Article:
What do you do if you think you’re gay?

Last week, I wrote about how you might figure out if you are gay, or bisexual, or skoliosexual, etc. This week, I’d like to focus on what comes next. What do you if you think you are something other than heterosexual? First things first: don’t panic! Although your life may not be turning out the way you’d always imagined, it is still your life, and you can make it as great as you’d like it to be. The secret here is that practically no one can say their lives turned out the way they planned. So, welcome to the human experience!

I use humor here, but I understand the potential weight of this realization. For some people, this can be very upsetting, especially if they were raised with certain ideas about what it means to be “gay”. Perhaps for some this realization comes with some sense of relief, like maybe they, as a person, make more sense now. If you are young, you might worry about what your future holds. The good news is, no matter how hard it seems right now, it does get better! Check out the website http://www.itgetsbetter.org/video/, (and bring some tissues!)

If you are questioning your sexuality, there are support groups out there that can help you navigate your coming out process. In North County San Diego, there is the LGBTQ Resource Center in Oceanside. Their website lists the support groups they have for LGBTQ and questioning youth, adults, and family members (http://www.ncresourcecenter.org/). In central San Diego, there is the Center in Hillcrest. They too have support groups for LGBTQ and questioning youth, adults, and family members (http://www.thecentersd.org/). I highly suggest participation in support groups when it comes to LGTBQ community- not only will you get support, you will make connections within the community and find resources that may be useful to you now or down the road. And if your parents, siblings, significant others, or friends would like support, they can find it as well.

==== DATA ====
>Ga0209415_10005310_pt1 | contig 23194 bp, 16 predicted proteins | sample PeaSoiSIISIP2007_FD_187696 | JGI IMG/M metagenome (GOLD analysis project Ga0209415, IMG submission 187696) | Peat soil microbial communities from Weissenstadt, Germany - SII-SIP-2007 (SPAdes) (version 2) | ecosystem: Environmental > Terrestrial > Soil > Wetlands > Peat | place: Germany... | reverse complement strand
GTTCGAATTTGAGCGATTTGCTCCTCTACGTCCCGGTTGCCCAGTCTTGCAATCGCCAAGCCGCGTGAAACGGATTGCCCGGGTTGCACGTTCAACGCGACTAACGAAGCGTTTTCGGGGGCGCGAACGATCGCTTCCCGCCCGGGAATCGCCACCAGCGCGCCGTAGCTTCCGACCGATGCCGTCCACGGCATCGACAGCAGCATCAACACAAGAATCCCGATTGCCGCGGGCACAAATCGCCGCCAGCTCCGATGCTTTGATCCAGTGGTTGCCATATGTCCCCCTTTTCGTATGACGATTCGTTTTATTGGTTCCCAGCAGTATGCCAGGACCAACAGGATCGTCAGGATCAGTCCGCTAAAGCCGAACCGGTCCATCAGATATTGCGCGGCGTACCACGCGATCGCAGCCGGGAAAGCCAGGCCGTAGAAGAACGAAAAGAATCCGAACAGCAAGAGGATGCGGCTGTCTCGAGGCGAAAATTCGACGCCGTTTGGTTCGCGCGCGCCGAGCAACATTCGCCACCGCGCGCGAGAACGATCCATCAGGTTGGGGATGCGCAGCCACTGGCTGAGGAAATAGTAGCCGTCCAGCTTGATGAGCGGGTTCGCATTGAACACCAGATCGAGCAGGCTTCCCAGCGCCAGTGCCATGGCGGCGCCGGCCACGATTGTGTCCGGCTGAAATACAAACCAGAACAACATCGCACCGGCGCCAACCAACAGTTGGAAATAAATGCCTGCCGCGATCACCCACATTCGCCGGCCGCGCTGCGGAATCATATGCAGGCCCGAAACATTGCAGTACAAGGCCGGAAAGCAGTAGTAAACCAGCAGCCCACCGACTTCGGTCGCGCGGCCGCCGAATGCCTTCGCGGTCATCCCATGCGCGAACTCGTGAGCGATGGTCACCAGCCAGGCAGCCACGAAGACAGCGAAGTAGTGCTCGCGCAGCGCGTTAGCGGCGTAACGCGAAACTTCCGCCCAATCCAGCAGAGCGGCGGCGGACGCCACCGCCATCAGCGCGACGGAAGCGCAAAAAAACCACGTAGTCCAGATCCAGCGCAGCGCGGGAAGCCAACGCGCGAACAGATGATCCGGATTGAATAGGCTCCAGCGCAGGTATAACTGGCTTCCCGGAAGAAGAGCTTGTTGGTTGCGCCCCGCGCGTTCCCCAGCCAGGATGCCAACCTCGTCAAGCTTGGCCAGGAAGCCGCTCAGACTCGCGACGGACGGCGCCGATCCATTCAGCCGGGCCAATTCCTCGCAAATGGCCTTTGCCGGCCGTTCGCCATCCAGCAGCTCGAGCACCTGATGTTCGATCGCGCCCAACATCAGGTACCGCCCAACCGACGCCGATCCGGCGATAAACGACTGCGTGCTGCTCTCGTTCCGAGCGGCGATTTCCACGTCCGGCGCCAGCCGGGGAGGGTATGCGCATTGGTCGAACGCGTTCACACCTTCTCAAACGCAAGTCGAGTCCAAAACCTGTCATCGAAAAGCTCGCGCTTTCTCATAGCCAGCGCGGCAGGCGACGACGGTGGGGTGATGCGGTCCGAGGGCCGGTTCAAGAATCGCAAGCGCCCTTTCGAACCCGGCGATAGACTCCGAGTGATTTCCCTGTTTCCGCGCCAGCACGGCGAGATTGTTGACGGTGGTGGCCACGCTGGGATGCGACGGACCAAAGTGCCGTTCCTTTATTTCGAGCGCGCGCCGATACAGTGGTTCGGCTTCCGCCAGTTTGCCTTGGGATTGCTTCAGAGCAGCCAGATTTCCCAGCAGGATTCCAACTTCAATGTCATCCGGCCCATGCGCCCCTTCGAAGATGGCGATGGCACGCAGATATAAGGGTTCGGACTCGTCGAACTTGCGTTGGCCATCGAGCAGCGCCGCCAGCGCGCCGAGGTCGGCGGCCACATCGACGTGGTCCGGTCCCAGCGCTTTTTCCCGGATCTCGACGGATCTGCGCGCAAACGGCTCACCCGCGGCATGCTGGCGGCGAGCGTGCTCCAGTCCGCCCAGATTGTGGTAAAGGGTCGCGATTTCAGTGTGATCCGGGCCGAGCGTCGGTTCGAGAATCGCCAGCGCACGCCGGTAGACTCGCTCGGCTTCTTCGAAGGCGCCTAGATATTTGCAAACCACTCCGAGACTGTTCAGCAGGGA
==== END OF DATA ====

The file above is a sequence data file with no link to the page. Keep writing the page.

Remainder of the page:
And of course, there is individual therapy with a competent therapist. This is a safe and secure way to express your thoughts and feelings with a non-judgmental and objective person. Not only can you delve deeper into who you are, and discuss what it all means, you can experience support and feedback as you discover what it is like coming out, being out, or staying in the closet, or deciding to be “stealth”. A therapist can also help keep you grounded with an eye for safety as you navigate dating, making connections in the community, safe sex, and managing current relationships.

Of course, just because you are gay, or bisexual, or skoliosexual, etc. does not automatically mean you need to be in therapy. My own perspective is that everyone can use a little therapy sometimes, especially when it comes to significant life transitions. Often times, an individual will experience depression, anxiety, or other symptomology as they are questioning their sexuality. And society is not consistent across the board with how they treat sexual minorities. This just means that you might find it helpful to get some support. If you feel like counseling might be helpful, you can contact a therapist at Coherence Associates and get some guidance about individual, family, or group therapy. We are here to help you and/or your family as you navigate this process, as well as any other life transitions you may be experiencing.

– Connie Glenn, MS, IMF 87361

Clinical Intern

Coherence Associates Inc.

Coherence Associates Inc.
 721 N. Vulcan Ave, Ste. 106–108, Encinitas, CA. 92024
 625 W. Citricado Pkwy, Ste. 120, Escondidio, CA. 92025
 e:info@coherenceassociates.com p:(760) 942–8663

What do you do if you think you’re gay?


Originally published at coherenceassociates.com on April 13, 2016.

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